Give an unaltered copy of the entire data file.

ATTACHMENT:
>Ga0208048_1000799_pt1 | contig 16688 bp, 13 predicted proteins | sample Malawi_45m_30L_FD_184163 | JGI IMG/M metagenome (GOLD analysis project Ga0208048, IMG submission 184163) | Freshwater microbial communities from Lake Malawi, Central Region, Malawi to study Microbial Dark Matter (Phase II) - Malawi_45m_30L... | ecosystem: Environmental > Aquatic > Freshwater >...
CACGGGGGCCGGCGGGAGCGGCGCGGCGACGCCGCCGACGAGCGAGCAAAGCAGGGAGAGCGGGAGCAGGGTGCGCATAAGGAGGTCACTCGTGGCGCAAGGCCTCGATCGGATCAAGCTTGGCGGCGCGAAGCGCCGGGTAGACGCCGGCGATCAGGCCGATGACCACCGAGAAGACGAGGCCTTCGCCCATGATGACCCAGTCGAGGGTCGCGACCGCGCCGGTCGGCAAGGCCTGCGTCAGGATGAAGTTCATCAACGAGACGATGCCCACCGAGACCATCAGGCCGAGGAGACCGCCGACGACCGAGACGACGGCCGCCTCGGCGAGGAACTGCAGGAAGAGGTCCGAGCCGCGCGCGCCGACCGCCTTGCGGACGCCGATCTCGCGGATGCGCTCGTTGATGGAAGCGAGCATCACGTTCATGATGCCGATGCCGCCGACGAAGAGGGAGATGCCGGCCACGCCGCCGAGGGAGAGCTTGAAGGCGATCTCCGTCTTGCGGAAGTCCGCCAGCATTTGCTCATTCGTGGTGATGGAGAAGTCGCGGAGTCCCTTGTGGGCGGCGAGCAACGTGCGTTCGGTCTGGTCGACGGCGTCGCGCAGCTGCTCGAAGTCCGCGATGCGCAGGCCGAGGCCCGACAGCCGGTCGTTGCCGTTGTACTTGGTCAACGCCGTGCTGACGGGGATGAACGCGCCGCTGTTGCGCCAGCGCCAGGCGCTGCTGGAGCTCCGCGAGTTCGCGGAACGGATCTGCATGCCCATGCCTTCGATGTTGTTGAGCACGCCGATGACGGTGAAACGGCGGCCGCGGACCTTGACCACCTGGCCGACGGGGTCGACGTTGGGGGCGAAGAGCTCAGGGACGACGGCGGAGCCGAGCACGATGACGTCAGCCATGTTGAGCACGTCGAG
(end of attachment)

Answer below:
>Ga0208048_1000799_pt1 | contig 16688 bp, 13 predicted proteins | sample Malawi_45m_30L_FD_184163 | JGI IMG/M metagenome (GOLD analysis project Ga0208048, IMG submission 184163) | Freshwater microbial communities from Lake Malawi, Central Region, Malawi to study Microbial Dark Matter (Phase II) - Malawi_45m_30L... | ecosystem: Environmental > Aquatic > Freshwater >...
CACGGGGGCCGGCGGGAGCGGCGCGGCGACGCCGCCGACGAGCGAGCAAAGCAGGGAGAGCGGGAGCAGGGTGCGCATAAGGAGGTCACTCGTGGCGCAAGGCCTCGATCGGATCAAGCTTGGCGGCGCGAAGCGCCGGGTAGACGCCGGCGATCAGGCCGATGACCACCGAGAAGACGAGGCCTTCGCCCATGATGACCCAGTCGAGGGTCGCGACCGCGCCGGTCGGCAAGGCCTGCGTCAGGATGAAGTTCATCAACGAGACGATGCCCACCGAGACCATCAGGCCGAGGAGACCGCCGACGACCGAGACGACGGCCGCCTCGGCGAGGAACTGCAGGAAGAGGTCCGAGCCGCGCGCGCCGACCGCCTTGCGGACGCCGATCTCGCGGATGCGCTCGTTGATGGAAGCGAGCATCACGTTCATGATGCCGATGCCGCCGACGAAGAGGGAGATGCCGGCCACGCCGCCGAGGGAGAGCTTGAAGGCGATCTCCGTCTTGCGGAAGTCCGCCAGCATTTGCTCATTCGTGGTGATGGAGAAGTCGCGGAGTCCCTTGTGGGCGGCGAGCAACGTGCGTTCGGTCTGGTCGACGGCGTCGCGCAGCTGCTCGAAGTCCGCGATGCGCAGGCCGAGGCCCGACAGCCGGTCGTTGCCGTTGTACTTGGTCAACGCCGTGCTGACGGGGATGAACGCGCCGCTGTTGCGCCAGCGCCAGGCGCTGCTGGAGCTCCGCGAGTTCGCGGAACGGATCTGCATGCCCATGCCTTCGATGTTGTTGAGCACGCCGATGACGGTGAAACGGCGGCCGCGGACCTTGACCACCTGGCCGACGGGGTCGACGTTGGGGGCGAAGAGCTCAGGGACGACGGCGGAGCCGAGCACGATGACGTCAGCCATGTTGAGCACGTCGAG